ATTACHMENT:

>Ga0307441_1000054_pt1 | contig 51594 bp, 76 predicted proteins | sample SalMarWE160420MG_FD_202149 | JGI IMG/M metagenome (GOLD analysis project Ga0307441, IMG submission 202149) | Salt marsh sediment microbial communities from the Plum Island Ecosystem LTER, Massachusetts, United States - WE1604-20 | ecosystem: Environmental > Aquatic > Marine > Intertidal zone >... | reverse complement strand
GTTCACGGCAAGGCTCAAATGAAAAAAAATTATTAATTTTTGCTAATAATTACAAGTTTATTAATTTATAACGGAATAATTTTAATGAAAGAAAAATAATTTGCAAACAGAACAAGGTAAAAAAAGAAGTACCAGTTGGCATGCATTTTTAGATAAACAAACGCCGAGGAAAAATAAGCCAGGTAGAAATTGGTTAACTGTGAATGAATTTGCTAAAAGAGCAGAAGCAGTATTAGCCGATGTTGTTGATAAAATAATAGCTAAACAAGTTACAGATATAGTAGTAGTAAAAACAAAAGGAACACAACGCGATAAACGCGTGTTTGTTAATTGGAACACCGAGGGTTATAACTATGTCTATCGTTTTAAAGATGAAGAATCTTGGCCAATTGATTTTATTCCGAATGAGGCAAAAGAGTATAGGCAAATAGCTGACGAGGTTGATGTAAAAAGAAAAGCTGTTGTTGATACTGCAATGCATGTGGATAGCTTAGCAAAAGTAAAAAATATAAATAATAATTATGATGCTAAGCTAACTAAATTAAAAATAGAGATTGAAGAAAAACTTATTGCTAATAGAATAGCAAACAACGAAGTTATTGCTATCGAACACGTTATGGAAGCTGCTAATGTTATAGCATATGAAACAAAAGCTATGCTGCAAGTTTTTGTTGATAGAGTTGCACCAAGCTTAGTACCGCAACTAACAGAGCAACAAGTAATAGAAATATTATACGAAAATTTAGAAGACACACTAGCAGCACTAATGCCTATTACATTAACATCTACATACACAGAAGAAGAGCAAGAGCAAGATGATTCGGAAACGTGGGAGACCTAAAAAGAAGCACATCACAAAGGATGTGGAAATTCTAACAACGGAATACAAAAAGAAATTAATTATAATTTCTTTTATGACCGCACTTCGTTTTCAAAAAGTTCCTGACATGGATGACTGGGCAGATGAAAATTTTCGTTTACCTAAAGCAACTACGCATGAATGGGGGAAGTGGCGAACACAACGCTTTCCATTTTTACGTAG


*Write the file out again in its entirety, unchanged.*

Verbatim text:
>Ga0307441_1000054_pt1 | contig 51594 bp, 76 predicted proteins | sample SalMarWE160420MG_FD_202149 | JGI IMG/M metagenome (GOLD analysis project Ga0307441, IMG submission 202149) | Salt marsh sediment microbial communities from the Plum Island Ecosystem LTER, Massachusetts, United States - WE1604-20 | ecosystem: Environmental > Aquatic > Marine > Intertidal zone >... | reverse complement strand
GTTCACGGCAAGGCTCAAATGAAAAAAAATTATTAATTTTTGCTAATAATTACAAGTTTATTAATTTATAACGGAATAATTTTAATGAAAGAAAAATAATTTGCAAACAGAACAAGGTAAAAAAAGAAGTACCAGTTGGCATGCATTTTTAGATAAACAAACGCCGAGGAAAAATAAGCCAGGTAGAAATTGGTTAACTGTGAATGAATTTGCTAAAAGAGCAGAAGCAGTATTAGCCGATGTTGTTGATAAAATAATAGCTAAACAAGTTACAGATATAGTAGTAGTAAAAACAAAAGGAACACAACGCGATAAACGCGTGTTTGTTAATTGGAACACCGAGGGTTATAACTATGTCTATCGTTTTAAAGATGAAGAATCTTGGCCAATTGATTTTATTCCGAATGAGGCAAAAGAGTATAGGCAAATAGCTGACGAGGTTGATGTAAAAAGAAAAGCTGTTGTTGATACTGCAATGCATGTGGATAGCTTAGCAAAAGTAAAAAATATAAATAATAATTATGATGCTAAGCTAACTAAATTAAAAATAGAGATTGAAGAAAAACTTATTGCTAATAGAATAGCAAACAACGAAGTTATTGCTATCGAACACGTTATGGAAGCTGCTAATGTTATAGCATATGAAACAAAAGCTATGCTGCAAGTTTTTGTTGATAGAGTTGCACCAAGCTTAGTACCGCAACTAACAGAGCAACAAGTAATAGAAATATTATACGAAAATTTAGAAGACACACTAGCAGCACTAATGCCTATTACATTAACATCTACATACACAGAAGAAGAGCAAGAGCAAGATGATTCGGAAACGTGGGAGACCTAAAAAGAAGCACATCACAAAGGATGTGGAAATTCTAACAACGGAATACAAAAAGAAATTAATTATAATTTCTTTTATGACCGCACTTCGTTTTCAAAAAGTTCCTGACATGGATGACTGGGCAGATGAAAATTTTCGTTTACCTAAAGCAACTACGCATGAATGGGGGAAGTGGCGAACACAACGCTTTCCATTTTTACGTAG